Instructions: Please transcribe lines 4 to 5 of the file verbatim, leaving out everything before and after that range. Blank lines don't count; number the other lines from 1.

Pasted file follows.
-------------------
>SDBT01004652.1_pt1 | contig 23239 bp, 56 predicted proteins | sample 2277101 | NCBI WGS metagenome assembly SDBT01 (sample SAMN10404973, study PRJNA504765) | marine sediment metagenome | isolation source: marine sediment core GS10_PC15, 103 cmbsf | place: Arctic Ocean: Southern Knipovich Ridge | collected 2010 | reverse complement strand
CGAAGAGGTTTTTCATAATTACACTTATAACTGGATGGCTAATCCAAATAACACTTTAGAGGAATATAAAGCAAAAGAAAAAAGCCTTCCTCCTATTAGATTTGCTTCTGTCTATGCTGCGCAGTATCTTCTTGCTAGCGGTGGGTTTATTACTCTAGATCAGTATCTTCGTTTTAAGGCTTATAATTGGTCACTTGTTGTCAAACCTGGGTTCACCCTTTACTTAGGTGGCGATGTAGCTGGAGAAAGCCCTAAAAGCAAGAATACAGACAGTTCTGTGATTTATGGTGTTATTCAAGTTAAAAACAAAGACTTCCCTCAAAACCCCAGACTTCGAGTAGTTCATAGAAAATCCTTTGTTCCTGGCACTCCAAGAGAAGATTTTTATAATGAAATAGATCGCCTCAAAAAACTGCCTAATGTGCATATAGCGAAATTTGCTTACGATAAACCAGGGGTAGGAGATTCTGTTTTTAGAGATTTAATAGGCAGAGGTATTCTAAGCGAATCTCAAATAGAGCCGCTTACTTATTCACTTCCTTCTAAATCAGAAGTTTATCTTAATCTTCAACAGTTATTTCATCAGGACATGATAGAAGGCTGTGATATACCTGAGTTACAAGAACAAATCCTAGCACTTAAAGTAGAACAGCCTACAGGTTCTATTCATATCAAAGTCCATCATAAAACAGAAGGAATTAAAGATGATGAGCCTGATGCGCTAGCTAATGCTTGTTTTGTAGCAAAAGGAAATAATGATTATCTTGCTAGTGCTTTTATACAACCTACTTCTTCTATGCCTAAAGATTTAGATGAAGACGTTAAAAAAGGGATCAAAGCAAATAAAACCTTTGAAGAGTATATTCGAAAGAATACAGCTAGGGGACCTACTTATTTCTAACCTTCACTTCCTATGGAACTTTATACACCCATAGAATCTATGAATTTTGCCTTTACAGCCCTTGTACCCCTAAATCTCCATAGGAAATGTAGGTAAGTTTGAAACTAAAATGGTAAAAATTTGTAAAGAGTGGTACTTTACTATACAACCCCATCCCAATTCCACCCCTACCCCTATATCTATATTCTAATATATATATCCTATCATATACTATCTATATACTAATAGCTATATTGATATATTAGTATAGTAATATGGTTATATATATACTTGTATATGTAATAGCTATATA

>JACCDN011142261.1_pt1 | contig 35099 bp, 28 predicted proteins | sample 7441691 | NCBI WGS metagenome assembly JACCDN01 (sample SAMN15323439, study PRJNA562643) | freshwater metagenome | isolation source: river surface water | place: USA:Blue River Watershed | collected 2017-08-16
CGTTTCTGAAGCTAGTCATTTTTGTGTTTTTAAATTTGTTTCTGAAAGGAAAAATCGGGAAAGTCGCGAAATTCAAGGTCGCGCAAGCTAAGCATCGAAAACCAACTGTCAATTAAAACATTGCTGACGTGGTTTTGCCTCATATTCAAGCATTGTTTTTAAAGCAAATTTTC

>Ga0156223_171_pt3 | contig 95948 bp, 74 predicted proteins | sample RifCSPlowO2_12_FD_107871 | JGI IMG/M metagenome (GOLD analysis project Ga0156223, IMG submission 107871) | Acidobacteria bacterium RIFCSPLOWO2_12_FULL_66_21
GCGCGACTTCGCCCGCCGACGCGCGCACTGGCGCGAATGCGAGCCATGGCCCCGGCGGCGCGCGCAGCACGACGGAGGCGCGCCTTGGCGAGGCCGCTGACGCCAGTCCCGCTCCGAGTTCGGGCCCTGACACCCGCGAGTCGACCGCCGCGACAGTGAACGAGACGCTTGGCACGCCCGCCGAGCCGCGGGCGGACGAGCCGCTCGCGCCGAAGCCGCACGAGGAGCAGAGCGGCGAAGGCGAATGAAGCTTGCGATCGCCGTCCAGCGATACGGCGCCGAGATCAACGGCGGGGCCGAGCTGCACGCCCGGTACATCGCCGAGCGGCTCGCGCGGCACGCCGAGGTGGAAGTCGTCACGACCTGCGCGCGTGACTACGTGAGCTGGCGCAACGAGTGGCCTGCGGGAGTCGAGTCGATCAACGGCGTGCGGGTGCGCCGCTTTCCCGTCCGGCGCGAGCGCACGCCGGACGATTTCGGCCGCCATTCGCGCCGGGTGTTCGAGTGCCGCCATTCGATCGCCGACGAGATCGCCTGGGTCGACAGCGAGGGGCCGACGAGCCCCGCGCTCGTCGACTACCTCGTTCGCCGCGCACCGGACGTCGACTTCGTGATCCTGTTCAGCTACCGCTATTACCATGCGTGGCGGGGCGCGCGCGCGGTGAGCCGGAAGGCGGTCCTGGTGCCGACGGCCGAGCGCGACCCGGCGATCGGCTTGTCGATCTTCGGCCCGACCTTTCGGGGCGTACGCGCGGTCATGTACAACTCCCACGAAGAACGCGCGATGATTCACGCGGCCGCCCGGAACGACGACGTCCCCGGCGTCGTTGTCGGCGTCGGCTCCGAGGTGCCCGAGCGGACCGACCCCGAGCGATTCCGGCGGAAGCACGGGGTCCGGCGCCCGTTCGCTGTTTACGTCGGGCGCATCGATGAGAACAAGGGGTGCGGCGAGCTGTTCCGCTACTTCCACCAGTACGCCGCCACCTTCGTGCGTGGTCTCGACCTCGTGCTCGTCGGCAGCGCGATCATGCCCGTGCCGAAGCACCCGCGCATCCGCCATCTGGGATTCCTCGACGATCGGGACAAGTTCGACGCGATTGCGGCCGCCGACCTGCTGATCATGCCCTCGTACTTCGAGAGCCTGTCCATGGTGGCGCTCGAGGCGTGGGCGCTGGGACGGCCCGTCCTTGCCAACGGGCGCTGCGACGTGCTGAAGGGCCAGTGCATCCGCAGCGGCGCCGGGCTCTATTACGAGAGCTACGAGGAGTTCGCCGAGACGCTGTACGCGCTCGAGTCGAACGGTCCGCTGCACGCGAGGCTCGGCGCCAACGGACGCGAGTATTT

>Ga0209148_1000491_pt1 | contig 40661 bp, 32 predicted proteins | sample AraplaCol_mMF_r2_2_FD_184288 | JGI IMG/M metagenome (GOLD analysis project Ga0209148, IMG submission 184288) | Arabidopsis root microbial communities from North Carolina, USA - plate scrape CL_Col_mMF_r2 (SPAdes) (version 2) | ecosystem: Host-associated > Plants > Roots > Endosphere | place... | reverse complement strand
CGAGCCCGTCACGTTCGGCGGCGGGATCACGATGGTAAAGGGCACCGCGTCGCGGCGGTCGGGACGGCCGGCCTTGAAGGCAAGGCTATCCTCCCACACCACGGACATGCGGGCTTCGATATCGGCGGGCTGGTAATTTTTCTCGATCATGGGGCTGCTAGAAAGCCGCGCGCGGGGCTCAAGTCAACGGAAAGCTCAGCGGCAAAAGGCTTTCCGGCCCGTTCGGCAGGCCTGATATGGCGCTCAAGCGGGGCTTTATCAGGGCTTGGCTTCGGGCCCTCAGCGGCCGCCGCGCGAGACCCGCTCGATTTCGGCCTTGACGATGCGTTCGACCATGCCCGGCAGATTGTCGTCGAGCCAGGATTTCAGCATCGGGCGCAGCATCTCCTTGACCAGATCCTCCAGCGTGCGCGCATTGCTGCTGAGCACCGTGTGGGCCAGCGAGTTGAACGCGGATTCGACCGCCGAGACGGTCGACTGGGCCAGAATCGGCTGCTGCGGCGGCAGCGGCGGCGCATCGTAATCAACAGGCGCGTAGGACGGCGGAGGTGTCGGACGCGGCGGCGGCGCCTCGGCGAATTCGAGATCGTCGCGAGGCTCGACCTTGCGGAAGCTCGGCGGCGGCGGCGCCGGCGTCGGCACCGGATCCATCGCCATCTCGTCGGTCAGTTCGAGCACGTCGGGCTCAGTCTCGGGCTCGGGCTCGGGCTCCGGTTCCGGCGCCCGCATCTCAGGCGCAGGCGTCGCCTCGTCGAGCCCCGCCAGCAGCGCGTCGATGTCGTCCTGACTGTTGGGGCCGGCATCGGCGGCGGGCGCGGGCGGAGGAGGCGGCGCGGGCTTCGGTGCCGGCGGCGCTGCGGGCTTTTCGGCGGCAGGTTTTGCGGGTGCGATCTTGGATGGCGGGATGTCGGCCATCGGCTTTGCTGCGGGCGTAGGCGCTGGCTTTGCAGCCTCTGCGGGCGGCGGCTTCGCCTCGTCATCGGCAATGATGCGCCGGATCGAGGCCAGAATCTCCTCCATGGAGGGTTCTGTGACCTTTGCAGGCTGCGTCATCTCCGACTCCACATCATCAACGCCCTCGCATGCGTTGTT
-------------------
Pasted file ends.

CGTTTCTGAAGCTAGTCATTTTTGTGTTTTTAAATTTGTTTCTGAAAGGAAAAATCGGGAAAGTCGCGAAATTCAAGGTCGCGCAAGCTAAGCATCGAAAACCAACTGTCAATTAAAACATTGCTGACGTGGTTTTGCCTCATATTCAAGCATTGTTTTTAAAGCAAATTTTC

>Ga0156223_171_pt3 | contig 95948 bp, 74 predicted proteins | sample RifCSPlowO2_12_FD_107871 | JGI IMG/M metagenome (GOLD analysis project Ga0156223, IMG submission 107871) | Acidobacteria bacterium RIFCSPLOWO2_12_FULL_66_21